Saturday, January 5, 2013

Is Scripture Fully Trustworthy or Does the NT Pervert the OT?

If Scripture is to determine how we live and regard life, others and even ourselves, it must be trustworthy. However, many, even within Evangelical circles, are contesting its trustworthiness.

In The Evolution of Adam: What the Bible Does and Doesn’t Say about Human Origins, Biblical scholar Peter Enns writes:

·        If we begin with assumptions about what inspiration “must mean,” we are creating a false dilemma and will wind up needing to make tortuous arguments to line up Paul and other Biblical writers with modes of thinking that would never have occurred to them. But when we allow the Bible to lead us in our thinking on inspiration, we are compelled to leave room for the ancient writers to reflect and even incorporate their ancient, mistaken, cosmologies into their scriptural reflections. (94-95)

Enns claims that Scripture can be fully inspired and yet “even incorporate their ancient, mistaken, cosmologies.” However, can Scripture be fully God-breathed (2 Tim. 3:16-17) – inspired - and yet be mistaken in certain ways? Hardly! Besides, if this were so, how would we be able to make use of Scripture, not knowing which parts or aspects are trustworthy? If we don’t know, how then can we stand upon it and apply it with any confidence to our lives?

In contrast to Enns’ claims, Scripture instructs us to regard it all as the actual Words of God:

·        "Do not think that I have come to abolish the Law or the Prophets; I have not come to abolish them but to fulfill them. I tell you the truth, until heaven and earth disappear, not the smallest letter, not the least stroke of a pen, will by any means disappear from the Law until everything is accomplished.” (Matthew 5:17-18)

·        Jesus answered, "It is written: 'Man does not live on bread alone, but on every word that comes from the mouth of God.'" (Matthew 4:4)

·        Above all, you must understand that no prophecy of Scripture came about by the prophet's own interpretation. 21For prophecy never had its origin in the will of man, but men spoke from God as they were carried along by the Holy Spirit. (2 Peter 1:20-21)

·        The grass withers and the flowers fall, but the word of our God stands forever. (Isaiah 40:8)

Despite these assertions, theologians have confidently claimed that not all of Scripture need be trustworthy. Instead, the Holy Spirit can give us discernment to know what is trustworthy and what isn’t. The late Clark Pinnock claimed:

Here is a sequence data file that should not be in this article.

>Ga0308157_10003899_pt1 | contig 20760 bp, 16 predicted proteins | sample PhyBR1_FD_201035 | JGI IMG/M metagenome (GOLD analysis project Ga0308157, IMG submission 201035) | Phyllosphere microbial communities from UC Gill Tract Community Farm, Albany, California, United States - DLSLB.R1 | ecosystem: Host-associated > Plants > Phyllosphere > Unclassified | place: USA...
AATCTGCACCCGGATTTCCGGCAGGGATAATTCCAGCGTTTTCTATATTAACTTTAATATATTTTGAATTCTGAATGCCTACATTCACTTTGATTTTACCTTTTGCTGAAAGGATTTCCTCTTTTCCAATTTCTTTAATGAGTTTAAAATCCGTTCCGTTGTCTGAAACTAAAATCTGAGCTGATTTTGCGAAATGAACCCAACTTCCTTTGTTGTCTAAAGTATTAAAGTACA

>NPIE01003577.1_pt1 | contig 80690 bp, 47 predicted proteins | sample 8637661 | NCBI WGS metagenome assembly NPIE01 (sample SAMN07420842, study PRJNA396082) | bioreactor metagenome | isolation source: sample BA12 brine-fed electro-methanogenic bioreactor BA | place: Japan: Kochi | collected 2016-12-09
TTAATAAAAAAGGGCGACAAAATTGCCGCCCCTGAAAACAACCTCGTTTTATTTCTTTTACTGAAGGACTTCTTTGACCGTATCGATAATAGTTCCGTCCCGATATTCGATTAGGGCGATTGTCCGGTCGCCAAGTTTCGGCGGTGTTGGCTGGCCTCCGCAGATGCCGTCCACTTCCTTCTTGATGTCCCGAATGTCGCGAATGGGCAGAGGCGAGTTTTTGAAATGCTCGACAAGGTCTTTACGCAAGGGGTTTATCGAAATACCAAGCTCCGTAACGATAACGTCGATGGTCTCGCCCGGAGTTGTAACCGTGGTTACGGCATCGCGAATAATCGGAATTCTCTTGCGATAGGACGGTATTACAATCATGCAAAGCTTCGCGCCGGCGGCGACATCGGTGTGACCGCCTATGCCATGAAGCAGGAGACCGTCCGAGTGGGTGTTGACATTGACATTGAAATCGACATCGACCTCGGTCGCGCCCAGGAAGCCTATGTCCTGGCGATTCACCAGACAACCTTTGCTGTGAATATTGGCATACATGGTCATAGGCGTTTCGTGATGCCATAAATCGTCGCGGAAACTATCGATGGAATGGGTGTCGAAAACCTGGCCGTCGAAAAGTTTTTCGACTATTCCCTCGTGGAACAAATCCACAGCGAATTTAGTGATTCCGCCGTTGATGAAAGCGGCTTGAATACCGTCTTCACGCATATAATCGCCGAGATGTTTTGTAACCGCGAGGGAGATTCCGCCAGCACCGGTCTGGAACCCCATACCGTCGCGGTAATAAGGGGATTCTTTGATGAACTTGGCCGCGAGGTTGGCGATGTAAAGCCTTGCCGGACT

·        “What keeps us sound in the faith will not be our strenuous rationalistic efforts to make the case for the Bible air-tight. It is the Spirit of God in mighty power moving through the church.”

However, it’s not a question of choosing between the Spirit and fully trustworthy, God-breathed Scriptures. Thankfully, we don’t have to make such a choice, since it is both. However, if we did have to rely exclusively on the Spirit to determine which verses to trust, several problems arise:

1.      We are often wrong in determining the leading of the Spirit.
2.      Well-intentioned people disagree about His leading. Without a fully trustworthy Bible, there is no way to settle differences.
3.      This places us in the unfortunate position of ultimate judge. We have to judge what the Spirit is telling us regarding which verses are trustworthy. Consequently, instead of Scripture judging us, we place ourselves in role of judging the Spirit’s guidance and Scripture. Besides, if we have such wisdom, then we don’t even need Scripture. We can just read the New York Times.

How do these “Evangelicals” prove that certain aspects of Scripture are errant? They might point out that certain verses, namely in Genesis 1 and 2, fail to conform to the theories of mainstream science, namely evolution. They also might try to demonstrate how the New Testament (NT) writers have twisted Hebrew Scripture (OT) to conform it to their New Testament theology.

For instance, Matthew 2:14-15 quotes Hosea to demonstrate how the life of Jesus fulfilled the prophecy that God would call Him back to Israel from Egypt:

"When Israel was a child, I loved him, and out of Egypt I called my son.”  (Hosea 11:1)

However, it seems that Matthew used this verse wrongly:

1.      Hosea mentions “Israel” and not the Messiah, as Matthew had indicated.
2.      The surrounding context is all about Israel and not Messiah.
3.      Hosea writes it as history not prophecy. There is no indication in this context of the coming Messiah.

Enns therefore writes: